- Australian Engineering Standards: Subsequent to the 1980’s, the APEA, APESA, APESMA and now PA organisations have been critical of the change in staff profile within Commonwealth Government. Concerns have been expressed about significantly reduced numbers of Professional Engineers employed to review Government owned Megaprojects. The current Chief executive of Professionals Australia Chris Walton said in 2014 that a shortage of qualified personnel within Defence Materiel Organisation, one of the AWD Alliance partners, meant the Australian Government had become an uninformed purchaser. Mr Walton said the government needed more in-house engineers to detect and prevent potential problems. Mr Walton said he was concerned that not all of the Design Acceptance Representatives on the AWD project with responsibility for inspecting and approving work were government employees. He said proper oversight by government engineers might have prevented Chinese-made copper pipes being accepted and installed on the Hobart destroyer before later being ripped out due to faults. Other problems included watertight doors having to be rebuilt due to a failure to meet Australian design standards. Only about 95 of the 1900 people on the AWD Megaproject were government employees. Walton said “It is difficult to imagine how five per cent of the workforce can effectively safeguard the Commonwealth’s interests as the owner of such a complex project. These cost blowouts show how expensive it can be when governments fall short on investing in engineering capacity, but there are also increased risks, more waste, more delays and failures.” Mr Walton described engineers “as the last line of defence’’ for taxpayers on major Defence construction projects.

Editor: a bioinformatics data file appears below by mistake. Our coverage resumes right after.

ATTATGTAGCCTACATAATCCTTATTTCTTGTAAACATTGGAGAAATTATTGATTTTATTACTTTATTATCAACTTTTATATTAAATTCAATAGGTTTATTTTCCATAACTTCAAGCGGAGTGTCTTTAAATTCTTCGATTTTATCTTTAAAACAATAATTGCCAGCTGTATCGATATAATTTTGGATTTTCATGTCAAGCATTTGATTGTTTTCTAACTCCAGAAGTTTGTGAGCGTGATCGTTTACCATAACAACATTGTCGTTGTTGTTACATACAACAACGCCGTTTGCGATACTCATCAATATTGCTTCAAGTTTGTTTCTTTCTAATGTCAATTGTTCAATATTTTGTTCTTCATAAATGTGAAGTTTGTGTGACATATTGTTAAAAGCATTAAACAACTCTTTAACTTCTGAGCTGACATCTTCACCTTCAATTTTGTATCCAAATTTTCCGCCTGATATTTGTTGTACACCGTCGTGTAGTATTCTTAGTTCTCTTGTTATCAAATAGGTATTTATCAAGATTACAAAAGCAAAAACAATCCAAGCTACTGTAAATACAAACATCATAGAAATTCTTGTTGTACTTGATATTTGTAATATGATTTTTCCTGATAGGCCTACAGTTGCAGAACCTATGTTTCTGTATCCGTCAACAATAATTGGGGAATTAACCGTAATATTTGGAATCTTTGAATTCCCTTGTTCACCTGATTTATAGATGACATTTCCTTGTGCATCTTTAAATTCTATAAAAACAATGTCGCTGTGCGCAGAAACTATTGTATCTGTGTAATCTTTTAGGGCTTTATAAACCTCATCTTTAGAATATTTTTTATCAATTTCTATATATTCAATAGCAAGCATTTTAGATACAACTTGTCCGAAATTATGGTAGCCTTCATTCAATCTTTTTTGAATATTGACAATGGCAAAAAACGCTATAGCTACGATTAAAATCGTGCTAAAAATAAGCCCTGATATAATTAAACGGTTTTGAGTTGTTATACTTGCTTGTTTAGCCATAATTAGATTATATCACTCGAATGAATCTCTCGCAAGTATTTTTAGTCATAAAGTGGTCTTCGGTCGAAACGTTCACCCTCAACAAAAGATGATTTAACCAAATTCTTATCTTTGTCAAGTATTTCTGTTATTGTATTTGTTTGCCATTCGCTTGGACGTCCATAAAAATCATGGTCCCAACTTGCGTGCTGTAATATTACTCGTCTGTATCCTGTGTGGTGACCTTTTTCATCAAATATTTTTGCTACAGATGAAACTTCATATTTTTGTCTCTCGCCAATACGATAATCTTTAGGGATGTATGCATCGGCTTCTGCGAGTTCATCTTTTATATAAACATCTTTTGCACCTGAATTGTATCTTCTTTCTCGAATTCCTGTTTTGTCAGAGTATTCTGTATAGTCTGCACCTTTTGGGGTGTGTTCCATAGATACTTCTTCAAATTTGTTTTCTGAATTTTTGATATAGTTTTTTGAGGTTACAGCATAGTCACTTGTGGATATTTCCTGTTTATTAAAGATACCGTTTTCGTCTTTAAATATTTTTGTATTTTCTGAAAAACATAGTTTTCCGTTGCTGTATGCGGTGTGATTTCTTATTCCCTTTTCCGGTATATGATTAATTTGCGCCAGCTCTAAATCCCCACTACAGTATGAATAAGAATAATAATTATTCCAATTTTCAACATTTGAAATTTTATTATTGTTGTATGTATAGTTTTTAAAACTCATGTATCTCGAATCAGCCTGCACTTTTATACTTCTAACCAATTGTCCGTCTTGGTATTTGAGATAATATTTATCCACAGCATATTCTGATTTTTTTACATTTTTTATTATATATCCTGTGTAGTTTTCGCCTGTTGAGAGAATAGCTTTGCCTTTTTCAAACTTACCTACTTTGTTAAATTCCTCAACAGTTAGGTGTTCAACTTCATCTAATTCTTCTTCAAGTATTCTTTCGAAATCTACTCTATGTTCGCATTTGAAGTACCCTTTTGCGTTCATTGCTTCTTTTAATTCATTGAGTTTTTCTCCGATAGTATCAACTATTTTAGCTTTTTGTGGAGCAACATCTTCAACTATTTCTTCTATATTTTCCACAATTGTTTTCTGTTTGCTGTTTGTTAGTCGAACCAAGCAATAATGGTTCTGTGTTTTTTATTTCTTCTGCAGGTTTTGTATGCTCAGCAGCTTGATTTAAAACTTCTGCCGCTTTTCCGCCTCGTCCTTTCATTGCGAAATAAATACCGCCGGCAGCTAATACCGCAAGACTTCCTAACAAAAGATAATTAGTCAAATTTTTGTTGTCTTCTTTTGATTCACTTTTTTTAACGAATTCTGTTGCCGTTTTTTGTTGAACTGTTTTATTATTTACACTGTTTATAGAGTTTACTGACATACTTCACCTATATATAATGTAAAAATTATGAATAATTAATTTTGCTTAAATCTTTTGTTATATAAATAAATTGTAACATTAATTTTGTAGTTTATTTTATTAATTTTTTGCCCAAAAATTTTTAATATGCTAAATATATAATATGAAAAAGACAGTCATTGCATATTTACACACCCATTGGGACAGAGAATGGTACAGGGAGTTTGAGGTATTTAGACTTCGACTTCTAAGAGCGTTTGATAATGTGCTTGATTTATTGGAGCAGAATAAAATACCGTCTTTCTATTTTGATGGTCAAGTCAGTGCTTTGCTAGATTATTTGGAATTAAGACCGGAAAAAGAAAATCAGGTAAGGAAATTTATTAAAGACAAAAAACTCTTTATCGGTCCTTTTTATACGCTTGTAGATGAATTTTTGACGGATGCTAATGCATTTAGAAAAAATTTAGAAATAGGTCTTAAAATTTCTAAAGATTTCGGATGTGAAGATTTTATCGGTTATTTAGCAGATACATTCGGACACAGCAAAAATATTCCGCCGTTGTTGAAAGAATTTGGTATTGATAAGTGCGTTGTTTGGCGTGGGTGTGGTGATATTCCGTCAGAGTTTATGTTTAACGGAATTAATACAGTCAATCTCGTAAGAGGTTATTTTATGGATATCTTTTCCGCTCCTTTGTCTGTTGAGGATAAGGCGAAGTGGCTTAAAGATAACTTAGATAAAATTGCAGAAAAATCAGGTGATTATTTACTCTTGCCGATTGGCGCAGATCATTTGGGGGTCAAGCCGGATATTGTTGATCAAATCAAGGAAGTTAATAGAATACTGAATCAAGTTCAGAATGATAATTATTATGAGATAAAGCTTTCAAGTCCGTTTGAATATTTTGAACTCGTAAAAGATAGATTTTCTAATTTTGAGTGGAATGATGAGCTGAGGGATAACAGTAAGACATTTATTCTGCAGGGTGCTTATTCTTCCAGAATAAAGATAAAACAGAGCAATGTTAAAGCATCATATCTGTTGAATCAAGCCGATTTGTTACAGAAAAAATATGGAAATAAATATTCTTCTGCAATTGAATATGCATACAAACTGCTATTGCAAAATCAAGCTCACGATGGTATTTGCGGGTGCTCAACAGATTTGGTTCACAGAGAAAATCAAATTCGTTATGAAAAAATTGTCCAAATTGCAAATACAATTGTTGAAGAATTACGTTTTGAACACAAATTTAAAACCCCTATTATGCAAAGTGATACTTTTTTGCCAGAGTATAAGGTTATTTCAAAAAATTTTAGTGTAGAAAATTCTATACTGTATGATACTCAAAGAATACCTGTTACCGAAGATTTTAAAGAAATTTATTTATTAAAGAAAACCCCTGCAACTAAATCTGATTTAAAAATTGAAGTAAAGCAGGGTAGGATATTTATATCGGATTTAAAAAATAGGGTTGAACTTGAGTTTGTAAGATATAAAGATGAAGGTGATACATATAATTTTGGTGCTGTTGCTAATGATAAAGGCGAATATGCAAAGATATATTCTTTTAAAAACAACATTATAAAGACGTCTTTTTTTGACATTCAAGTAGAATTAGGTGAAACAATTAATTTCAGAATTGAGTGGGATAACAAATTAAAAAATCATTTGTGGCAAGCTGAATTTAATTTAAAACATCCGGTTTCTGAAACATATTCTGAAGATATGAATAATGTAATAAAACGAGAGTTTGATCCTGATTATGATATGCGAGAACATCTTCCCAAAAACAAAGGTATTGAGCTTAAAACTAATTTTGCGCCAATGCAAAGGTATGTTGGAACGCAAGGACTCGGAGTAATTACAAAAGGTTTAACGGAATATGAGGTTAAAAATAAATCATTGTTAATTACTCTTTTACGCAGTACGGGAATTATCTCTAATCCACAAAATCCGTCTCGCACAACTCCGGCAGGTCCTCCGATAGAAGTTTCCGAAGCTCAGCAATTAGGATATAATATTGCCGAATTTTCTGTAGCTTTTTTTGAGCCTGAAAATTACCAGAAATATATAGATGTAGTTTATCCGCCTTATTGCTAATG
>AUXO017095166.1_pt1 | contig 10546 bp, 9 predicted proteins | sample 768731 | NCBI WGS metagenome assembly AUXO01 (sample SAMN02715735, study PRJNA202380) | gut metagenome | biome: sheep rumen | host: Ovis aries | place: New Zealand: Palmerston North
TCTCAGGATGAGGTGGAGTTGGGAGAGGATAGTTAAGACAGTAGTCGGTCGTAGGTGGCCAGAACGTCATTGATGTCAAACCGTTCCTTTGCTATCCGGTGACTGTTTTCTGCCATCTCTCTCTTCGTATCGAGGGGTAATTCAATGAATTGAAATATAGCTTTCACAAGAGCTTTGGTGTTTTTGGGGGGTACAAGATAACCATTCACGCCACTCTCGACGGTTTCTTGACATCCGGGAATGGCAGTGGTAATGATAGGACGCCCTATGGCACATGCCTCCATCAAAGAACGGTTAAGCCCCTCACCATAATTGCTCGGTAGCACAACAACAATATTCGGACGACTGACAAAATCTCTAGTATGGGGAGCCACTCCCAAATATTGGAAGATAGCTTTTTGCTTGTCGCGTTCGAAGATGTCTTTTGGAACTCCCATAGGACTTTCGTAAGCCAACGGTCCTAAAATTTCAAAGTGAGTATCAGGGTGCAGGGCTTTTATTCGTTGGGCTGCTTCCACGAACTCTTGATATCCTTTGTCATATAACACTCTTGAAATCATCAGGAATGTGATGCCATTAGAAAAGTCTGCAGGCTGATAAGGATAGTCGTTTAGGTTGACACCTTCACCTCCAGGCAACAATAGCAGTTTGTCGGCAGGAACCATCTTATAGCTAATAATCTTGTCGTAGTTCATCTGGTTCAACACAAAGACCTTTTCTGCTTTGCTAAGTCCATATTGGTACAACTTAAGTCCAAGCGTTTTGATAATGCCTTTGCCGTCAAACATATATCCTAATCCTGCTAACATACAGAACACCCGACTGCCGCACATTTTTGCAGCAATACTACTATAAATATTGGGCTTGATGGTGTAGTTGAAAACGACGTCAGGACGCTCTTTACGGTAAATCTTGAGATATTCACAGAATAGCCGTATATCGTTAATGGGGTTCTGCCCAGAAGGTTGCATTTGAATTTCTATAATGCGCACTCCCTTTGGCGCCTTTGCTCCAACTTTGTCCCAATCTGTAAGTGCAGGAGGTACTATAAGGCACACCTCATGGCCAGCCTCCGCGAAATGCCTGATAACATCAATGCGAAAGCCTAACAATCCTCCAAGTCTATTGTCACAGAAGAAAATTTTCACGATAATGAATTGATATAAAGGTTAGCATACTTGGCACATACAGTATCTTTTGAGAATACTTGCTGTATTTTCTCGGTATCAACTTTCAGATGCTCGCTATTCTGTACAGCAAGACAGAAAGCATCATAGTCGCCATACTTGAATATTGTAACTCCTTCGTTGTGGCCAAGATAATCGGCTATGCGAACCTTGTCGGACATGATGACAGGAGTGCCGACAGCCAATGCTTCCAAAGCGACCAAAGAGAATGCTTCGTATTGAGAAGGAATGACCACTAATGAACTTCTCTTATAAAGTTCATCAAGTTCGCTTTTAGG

In summary, the level of strict regulation and measurement of progress related to the application of Australian Standards to the Execution Phase of Collins was much more rigid than AWD. Trade deregulation caused by economic rationalism may have its uses for less complex projects with short term goals. Arguably, economic rationalism has little or no role to play in relation to the Execution of Megaprojects, unless it is structured appropriately within the Preparation Phase of the Megaproject to review competitive pricing from alternative supply chain solutions. Even then, if a lower price is chosen, checks and balances must be put in place to ensure quality is not being compromised to the point where overall success of Execution of the Megaproject, or worse, the long term Operations and Maintenance Phase of the Megaproject is placed in jeopardy.
3. Collins v AWD Cost
The cost of the Collins project was estimated to be AUS$3.892 Billion when commenced in 1986 with completion of the 6 Collins class Submarines expected in 2000. The actual cost of the Collins Megaproject was calculated at AUS$5.071 Billion in 2006 and was completed 41 months later than expected. The cost of the AWD project was estimated to be AUS$8 Billion when commenced in 2007. The original expected commissioning Schedule for the three AWD’s was from 2014-2016. This has slipped significantly and the AWD Alliance has been given the mandate to become a “Cost Driven Project” to limit Project Cost Growth as much as possible. The Commonwealth wants the AWD Alliance to commission the AWD’s at a later time but as close as possible to the original cost. This has seen the projected commissioning schedule slip to 2017 – 2020. Considering the criticism coming from Chris Walton, CEO of Professionals Australia, perhaps a lack of appropriate number of Professional Engineers in the owner organisation is a significant contributing factor to the AWD Megaproject becoming a “Cost Driven Project“? Ironically, if AWD Project Cost Growth can be limited to the predicted AUS$1.2 Billion, the actual Project Cost growth of the AWD Project will be around +15%, which will be a significantly better result than that achieved by the Collins Megaproject at +30.3%.
4. Collins v AWD Scope Complexity